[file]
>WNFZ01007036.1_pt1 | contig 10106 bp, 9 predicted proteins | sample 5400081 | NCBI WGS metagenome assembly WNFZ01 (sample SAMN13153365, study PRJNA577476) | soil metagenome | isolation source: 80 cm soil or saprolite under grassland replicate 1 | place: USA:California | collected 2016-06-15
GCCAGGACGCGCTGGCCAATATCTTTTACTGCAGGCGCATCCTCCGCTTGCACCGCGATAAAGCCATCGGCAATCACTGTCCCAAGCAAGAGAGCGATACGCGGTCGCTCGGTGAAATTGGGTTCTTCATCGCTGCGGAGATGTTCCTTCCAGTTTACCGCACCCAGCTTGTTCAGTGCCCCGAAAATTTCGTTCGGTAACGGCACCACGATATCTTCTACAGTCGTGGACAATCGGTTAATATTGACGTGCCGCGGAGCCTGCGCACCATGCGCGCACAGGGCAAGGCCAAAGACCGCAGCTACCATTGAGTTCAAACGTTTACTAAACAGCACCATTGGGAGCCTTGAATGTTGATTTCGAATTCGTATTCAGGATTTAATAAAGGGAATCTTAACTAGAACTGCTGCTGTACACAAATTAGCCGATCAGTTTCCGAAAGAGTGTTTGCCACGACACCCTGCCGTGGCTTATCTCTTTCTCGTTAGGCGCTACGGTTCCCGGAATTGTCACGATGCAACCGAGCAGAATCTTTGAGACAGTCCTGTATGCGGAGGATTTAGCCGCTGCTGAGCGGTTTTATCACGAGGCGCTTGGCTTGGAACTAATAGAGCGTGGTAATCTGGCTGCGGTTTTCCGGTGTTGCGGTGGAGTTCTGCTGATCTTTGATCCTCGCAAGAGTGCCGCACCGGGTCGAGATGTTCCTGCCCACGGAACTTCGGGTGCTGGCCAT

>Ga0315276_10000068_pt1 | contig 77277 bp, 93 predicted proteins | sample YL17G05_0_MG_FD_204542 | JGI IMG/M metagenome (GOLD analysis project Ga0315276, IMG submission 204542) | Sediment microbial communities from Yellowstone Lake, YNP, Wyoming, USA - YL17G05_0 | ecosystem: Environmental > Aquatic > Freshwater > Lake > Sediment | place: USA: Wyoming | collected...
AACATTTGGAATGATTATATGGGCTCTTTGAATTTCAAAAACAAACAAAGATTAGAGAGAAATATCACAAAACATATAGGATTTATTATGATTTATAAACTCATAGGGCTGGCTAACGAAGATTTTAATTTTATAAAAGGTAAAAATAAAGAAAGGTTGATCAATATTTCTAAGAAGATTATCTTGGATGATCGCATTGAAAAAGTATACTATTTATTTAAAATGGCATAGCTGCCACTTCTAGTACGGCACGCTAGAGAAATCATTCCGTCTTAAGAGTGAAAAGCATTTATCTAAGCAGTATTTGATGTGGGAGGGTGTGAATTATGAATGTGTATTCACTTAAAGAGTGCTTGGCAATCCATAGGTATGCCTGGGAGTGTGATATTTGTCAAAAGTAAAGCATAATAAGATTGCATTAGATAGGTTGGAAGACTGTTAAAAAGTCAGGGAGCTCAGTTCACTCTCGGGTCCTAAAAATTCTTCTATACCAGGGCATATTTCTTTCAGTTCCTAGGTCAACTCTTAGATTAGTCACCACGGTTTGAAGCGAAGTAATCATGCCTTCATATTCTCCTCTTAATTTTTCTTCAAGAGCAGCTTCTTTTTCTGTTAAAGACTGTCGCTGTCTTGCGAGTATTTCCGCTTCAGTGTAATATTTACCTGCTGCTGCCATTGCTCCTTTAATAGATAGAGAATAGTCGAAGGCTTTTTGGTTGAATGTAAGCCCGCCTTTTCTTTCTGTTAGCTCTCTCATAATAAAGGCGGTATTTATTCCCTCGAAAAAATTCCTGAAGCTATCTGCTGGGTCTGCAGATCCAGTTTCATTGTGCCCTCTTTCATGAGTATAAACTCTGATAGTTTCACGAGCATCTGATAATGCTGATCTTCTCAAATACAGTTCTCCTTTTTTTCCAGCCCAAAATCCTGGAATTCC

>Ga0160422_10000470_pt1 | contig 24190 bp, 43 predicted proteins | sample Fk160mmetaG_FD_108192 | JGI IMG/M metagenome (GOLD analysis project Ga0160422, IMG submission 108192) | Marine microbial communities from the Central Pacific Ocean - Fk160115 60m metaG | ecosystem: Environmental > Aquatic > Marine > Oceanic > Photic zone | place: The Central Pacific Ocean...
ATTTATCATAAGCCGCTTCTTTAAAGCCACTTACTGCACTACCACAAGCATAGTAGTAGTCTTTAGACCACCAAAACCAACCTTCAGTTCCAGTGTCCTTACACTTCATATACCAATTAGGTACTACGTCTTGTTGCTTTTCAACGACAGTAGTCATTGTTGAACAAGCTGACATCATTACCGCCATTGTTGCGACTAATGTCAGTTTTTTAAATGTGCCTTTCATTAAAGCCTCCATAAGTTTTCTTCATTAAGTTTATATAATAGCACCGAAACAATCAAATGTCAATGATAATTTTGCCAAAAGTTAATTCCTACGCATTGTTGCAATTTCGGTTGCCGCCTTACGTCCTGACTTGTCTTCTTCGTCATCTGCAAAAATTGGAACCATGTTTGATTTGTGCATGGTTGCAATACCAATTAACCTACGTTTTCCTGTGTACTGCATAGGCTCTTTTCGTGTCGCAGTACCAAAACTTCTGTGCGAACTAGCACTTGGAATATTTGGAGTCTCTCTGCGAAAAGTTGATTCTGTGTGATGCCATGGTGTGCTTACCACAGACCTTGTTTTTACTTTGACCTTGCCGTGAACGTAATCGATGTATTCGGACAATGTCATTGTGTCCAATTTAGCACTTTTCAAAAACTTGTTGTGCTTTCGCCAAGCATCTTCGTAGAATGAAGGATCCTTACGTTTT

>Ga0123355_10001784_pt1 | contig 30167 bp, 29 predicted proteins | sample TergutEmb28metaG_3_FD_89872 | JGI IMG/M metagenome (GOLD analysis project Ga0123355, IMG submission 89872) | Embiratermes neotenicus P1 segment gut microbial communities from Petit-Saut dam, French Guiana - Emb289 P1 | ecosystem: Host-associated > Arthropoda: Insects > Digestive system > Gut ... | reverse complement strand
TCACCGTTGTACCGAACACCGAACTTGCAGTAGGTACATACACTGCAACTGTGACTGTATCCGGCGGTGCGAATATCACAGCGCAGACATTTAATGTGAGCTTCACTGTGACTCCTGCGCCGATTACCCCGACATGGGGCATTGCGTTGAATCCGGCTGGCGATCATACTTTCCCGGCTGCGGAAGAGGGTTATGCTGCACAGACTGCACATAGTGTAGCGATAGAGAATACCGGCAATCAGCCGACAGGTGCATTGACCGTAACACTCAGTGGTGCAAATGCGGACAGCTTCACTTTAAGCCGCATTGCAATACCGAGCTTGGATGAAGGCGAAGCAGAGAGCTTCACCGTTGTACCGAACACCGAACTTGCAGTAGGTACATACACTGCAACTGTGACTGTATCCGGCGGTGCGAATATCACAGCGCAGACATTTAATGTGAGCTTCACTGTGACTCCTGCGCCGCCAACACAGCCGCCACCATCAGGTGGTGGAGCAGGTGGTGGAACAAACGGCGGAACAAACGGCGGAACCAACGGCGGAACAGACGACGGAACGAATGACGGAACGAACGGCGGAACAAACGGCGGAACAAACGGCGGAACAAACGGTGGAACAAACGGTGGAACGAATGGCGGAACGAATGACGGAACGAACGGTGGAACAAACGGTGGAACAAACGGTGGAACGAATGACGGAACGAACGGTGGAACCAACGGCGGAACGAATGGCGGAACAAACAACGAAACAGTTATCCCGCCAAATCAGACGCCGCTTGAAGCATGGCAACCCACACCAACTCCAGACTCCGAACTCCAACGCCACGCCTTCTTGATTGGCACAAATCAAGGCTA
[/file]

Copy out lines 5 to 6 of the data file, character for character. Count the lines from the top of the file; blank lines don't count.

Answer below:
>Ga0160422_10000470_pt1 | contig 24190 bp, 43 predicted proteins | sample Fk160mmetaG_FD_108192 | JGI IMG/M metagenome (GOLD analysis project Ga0160422, IMG submission 108192) | Marine microbial communities from the Central Pacific Ocean - Fk160115 60m metaG | ecosystem: Environmental > Aquatic > Marine > Oceanic > Photic zone | place: The Central Pacific Ocean...
ATTTATCATAAGCCGCTTCTTTAAAGCCACTTACTGCACTACCACAAGCATAGTAGTAGTCTTTAGACCACCAAAACCAACCTTCAGTTCCAGTGTCCTTACACTTCATATACCAATTAGGTACTACGTCTTGTTGCTTTTCAACGACAGTAGTCATTGTTGAACAAGCTGACATCATTACCGCCATTGTTGCGACTAATGTCAGTTTTTTAAATGTGCCTTTCATTAAAGCCTCCATAAGTTTTCTTCATTAAGTTTATATAATAGCACCGAAACAATCAAATGTCAATGATAATTTTGCCAAAAGTTAATTCCTACGCATTGTTGCAATTTCGGTTGCCGCCTTACGTCCTGACTTGTCTTCTTCGTCATCTGCAAAAATTGGAACCATGTTTGATTTGTGCATGGTTGCAATACCAATTAACCTACGTTTTCCTGTGTACTGCATAGGCTCTTTTCGTGTCGCAGTACCAAAACTTCTGTGCGAACTAGCACTTGGAATATTTGGAGTCTCTCTGCGAAAAGTTGATTCTGTGTGATGCCATGGTGTGCTTACCACAGACCTTGTTTTTACTTTGACCTTGCCGTGAACGTAATCGATGTATTCGGACAATGTCATTGTGTCCAATTTAGCACTTTTCAAAAACTTGTTGTGCTTTCGCCAAGCATCTTCGTAGAATGAAGGATCCTTACGTTTT